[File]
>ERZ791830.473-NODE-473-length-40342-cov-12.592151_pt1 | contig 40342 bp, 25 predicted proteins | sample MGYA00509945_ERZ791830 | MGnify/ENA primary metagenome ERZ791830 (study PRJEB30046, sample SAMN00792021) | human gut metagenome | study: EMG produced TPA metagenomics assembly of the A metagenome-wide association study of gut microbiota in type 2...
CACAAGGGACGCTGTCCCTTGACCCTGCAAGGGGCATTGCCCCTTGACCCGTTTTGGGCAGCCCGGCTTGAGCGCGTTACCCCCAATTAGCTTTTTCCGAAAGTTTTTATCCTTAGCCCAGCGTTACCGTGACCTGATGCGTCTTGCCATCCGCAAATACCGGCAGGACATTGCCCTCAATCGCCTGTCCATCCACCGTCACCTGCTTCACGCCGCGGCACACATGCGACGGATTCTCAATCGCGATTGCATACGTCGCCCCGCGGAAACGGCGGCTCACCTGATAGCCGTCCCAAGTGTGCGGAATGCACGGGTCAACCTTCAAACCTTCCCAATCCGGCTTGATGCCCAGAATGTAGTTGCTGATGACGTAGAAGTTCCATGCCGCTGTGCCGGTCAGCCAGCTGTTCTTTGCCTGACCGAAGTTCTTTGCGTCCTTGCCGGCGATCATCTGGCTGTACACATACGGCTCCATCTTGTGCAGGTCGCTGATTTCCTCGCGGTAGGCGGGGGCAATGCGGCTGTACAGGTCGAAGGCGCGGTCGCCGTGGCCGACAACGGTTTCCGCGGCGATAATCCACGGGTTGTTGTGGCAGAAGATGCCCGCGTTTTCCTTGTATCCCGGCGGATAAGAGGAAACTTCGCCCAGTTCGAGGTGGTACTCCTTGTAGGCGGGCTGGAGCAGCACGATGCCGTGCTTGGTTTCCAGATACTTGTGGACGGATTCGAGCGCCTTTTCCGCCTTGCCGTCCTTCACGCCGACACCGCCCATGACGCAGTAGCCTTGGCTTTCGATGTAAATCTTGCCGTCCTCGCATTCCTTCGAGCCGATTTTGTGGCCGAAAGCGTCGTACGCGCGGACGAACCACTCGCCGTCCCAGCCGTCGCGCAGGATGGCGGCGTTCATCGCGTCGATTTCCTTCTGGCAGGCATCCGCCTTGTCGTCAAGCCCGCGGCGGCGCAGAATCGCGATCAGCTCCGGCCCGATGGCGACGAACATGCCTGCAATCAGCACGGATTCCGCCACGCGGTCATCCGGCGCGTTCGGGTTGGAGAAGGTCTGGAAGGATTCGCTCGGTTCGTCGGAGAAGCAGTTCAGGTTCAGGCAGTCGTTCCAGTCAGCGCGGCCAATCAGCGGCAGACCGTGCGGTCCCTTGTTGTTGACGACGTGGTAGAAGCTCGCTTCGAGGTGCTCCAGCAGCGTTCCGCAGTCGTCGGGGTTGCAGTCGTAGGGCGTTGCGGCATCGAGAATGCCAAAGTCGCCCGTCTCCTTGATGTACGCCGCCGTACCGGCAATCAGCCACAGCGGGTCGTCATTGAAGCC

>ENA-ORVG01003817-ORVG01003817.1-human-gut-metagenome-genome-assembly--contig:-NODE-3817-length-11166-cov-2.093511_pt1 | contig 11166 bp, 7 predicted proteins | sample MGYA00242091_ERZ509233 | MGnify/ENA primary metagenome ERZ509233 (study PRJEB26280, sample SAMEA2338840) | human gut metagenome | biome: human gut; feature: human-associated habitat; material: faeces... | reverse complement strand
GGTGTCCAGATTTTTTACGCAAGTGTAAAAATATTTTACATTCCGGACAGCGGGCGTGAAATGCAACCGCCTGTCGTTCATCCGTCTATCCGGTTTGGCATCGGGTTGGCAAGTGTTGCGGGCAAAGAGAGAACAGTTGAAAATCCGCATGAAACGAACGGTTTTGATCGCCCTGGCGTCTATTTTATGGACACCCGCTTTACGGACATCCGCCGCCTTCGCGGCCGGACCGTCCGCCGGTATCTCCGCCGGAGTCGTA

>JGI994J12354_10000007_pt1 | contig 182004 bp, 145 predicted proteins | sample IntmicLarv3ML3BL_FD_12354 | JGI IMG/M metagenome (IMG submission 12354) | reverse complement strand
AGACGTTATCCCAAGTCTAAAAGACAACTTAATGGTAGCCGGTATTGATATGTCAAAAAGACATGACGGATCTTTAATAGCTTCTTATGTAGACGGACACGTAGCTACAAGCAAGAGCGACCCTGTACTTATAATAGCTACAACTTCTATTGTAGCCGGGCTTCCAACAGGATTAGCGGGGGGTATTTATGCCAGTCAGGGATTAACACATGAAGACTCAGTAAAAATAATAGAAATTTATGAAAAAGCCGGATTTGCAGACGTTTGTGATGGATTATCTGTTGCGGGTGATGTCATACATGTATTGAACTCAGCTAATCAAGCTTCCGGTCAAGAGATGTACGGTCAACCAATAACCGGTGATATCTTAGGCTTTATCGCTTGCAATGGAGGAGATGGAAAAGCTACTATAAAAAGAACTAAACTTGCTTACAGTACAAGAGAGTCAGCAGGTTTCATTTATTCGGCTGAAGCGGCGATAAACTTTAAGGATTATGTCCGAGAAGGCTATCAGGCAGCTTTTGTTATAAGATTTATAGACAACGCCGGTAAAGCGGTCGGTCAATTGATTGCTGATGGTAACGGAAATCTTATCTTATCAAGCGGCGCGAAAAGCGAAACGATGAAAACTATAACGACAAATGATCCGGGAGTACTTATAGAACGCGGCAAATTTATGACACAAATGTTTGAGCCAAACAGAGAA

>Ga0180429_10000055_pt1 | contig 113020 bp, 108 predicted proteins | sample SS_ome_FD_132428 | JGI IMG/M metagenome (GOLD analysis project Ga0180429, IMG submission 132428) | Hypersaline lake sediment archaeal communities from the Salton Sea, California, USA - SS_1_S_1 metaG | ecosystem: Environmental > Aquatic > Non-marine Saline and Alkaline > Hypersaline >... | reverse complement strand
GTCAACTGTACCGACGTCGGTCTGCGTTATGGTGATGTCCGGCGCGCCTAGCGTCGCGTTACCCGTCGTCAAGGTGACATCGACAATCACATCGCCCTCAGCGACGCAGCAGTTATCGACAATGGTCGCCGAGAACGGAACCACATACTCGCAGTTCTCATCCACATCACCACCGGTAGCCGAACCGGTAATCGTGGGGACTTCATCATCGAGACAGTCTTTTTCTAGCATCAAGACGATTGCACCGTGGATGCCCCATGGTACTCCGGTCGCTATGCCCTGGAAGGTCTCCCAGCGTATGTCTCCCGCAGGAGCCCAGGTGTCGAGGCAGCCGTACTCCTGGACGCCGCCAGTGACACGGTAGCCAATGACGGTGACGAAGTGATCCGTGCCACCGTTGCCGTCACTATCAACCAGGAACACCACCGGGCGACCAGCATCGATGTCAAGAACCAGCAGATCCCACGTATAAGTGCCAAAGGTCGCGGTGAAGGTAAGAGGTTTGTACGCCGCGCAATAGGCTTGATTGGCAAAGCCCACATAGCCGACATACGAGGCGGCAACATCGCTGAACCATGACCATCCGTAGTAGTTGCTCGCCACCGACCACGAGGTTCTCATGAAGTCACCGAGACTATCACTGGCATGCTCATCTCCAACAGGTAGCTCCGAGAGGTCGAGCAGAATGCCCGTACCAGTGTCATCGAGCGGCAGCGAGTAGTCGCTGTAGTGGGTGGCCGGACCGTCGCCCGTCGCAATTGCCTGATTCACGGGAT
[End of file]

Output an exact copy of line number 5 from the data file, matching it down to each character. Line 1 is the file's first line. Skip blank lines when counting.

>JGI994J12354_10000007_pt1 | contig 182004 bp, 145 predicted proteins | sample IntmicLarv3ML3BL_FD_12354 | JGI IMG/M metagenome (IMG submission 12354) | reverse complement strand